Feature: How to Visit the Archipelago

There are essentially two ways to visit the archipelago, depending on your preferred travel style. If time is short, take a boat tour, which can run from a few hours to a full day, passing several islands and making brief stops at one or a few of the islands. If your schedule is flexible, it's more rewarding to arrange a longer, slower self-guided trip with an overnight stay or two. The area's many comfortable hostels, campgrounds and cushy hotels – plus some excellent restaurants – make the latter option dreamy if you have a few days to spare.

Keep in mind that most of the island villages are very remote, with limited options for dining and groceries; bring some provisions along. There are also bar-restaurants on the boats.

If you're not on an organised tour, it can be tricky to figure out how to reach a particular island. Confusion is augmented by the fact that summer boat schedules aren't published until a few days before they take effect, which makes it challenging to plan travel between islands in advance. Planning is essential, though, as you'll want to book accommodation early. Luckily, though timetables may change, the routes are consistent year to year.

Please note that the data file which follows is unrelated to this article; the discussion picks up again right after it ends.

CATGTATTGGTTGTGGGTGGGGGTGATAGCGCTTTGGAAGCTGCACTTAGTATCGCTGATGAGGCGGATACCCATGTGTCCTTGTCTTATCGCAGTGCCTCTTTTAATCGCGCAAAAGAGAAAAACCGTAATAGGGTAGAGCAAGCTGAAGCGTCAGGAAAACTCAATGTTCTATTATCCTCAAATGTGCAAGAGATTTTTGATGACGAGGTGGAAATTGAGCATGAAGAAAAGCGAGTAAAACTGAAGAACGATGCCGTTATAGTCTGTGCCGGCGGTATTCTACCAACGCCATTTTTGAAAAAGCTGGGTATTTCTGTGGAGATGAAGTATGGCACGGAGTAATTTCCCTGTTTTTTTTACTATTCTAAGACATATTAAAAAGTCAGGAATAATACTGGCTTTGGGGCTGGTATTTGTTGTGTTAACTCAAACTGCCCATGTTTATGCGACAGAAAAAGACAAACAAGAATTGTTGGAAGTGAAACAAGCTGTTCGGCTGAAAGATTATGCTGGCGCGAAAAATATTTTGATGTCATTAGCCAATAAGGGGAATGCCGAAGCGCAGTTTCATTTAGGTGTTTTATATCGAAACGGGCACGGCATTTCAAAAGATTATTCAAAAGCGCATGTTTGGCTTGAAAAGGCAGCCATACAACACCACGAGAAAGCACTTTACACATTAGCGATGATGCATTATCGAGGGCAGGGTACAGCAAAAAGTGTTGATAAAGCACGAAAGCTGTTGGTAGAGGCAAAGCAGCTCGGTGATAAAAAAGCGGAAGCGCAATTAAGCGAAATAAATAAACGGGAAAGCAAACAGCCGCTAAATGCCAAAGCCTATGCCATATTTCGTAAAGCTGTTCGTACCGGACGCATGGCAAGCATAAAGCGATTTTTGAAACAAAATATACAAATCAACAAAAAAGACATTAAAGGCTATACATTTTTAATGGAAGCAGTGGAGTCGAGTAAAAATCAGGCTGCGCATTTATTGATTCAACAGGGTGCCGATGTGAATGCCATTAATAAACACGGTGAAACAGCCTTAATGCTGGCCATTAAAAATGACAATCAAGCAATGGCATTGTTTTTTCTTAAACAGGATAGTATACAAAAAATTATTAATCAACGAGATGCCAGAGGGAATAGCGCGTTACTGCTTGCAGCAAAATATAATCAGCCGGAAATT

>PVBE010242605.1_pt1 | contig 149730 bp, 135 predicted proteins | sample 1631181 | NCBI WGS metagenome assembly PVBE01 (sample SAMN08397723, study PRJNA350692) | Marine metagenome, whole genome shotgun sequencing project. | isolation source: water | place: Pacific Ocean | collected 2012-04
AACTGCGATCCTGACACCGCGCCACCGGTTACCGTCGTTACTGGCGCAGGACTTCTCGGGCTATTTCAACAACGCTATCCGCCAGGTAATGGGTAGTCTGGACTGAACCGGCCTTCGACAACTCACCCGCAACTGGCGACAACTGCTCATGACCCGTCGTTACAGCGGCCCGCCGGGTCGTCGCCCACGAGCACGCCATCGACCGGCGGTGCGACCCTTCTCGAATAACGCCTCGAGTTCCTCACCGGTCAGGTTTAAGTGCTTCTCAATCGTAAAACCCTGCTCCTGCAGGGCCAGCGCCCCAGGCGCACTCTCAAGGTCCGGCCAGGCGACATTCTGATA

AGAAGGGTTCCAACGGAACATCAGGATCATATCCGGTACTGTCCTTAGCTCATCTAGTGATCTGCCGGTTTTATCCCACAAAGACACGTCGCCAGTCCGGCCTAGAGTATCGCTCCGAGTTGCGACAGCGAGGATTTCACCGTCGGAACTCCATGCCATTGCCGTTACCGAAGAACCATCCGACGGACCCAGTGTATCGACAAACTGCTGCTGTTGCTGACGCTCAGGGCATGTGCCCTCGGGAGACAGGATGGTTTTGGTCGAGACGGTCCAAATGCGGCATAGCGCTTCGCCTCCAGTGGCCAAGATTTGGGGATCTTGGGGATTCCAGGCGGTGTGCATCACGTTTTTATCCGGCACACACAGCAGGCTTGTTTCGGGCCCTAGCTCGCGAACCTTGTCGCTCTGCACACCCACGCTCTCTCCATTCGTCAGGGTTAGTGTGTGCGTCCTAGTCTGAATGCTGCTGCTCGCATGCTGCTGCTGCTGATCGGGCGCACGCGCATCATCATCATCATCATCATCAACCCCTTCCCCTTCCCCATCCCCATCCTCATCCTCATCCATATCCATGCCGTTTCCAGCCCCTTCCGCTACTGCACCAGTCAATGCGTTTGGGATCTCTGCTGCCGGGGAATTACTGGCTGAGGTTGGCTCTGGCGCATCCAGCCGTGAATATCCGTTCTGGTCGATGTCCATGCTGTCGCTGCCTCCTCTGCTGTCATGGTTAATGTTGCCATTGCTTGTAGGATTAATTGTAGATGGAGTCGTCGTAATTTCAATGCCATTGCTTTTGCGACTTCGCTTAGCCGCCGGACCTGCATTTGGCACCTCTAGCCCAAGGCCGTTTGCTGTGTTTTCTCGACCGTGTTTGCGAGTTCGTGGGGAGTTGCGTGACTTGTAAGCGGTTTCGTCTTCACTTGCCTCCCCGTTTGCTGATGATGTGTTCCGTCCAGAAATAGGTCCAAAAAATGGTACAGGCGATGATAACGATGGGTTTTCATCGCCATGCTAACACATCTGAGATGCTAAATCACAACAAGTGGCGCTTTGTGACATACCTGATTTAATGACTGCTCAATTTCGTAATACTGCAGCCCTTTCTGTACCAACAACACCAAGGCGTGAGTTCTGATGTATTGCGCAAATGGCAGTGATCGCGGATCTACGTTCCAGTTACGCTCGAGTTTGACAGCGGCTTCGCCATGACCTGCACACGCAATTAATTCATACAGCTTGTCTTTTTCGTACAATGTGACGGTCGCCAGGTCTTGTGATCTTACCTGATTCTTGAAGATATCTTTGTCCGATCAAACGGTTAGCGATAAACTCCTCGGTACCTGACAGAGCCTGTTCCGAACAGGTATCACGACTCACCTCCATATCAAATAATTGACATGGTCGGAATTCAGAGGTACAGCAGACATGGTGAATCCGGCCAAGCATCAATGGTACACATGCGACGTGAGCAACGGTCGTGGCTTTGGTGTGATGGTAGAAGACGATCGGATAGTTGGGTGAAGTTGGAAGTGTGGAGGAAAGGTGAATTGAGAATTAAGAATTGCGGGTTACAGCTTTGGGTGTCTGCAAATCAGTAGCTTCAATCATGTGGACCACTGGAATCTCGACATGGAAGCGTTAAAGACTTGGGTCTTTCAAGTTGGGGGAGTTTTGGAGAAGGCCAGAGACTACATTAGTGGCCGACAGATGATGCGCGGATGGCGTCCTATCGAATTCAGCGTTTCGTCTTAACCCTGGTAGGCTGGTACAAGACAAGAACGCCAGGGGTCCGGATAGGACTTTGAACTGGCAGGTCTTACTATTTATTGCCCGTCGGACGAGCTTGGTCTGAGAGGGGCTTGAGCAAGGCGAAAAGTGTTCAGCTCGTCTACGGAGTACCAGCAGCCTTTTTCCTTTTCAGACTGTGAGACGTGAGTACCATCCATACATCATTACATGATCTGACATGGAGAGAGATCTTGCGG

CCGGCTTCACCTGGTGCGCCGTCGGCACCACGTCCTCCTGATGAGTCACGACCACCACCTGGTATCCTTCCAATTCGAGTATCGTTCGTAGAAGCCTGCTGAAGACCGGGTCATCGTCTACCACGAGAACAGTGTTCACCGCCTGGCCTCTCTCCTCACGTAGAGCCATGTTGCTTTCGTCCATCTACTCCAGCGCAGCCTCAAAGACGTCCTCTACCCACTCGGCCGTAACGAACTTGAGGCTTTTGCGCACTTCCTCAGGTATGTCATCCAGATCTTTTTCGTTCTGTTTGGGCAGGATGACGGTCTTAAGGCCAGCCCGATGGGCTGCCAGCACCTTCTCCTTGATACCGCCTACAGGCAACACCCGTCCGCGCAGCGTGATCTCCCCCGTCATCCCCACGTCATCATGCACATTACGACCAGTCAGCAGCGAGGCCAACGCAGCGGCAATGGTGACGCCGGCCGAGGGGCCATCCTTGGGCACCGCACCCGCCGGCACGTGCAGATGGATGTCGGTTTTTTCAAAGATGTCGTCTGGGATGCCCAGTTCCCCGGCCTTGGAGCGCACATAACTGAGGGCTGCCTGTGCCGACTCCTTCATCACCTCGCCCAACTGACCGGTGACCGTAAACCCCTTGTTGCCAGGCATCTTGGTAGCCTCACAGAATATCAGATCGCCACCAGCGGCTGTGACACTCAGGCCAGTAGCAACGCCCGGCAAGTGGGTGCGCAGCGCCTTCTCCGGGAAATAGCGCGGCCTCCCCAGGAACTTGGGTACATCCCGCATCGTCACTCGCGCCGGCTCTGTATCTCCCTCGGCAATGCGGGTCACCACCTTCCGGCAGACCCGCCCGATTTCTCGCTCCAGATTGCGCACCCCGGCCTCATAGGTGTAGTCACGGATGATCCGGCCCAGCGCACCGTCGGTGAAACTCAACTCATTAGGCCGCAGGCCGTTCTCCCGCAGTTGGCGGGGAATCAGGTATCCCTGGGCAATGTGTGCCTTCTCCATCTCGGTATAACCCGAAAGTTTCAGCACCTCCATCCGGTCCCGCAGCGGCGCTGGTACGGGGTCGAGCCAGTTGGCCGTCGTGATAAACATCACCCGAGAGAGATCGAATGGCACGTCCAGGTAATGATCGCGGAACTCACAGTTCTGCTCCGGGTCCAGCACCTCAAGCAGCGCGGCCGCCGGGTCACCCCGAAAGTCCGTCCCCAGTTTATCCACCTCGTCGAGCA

Waxholmsbolaget, the main provider for island traffic, divides the archipelago into three sections: middle, north and south. Within each section, several numbered routes go out and back, once or twice a day, calling at various ports along the way. (Think of them as rural bus routes, but on water.) The Waxholmsbolaget office in Stockholm has maps and timetables for all routes and helpful staff to answer questions. And there's a useful trip planner on its website, in English.

Single-trip tickets are bought on-board and handed to the crew as you disembark.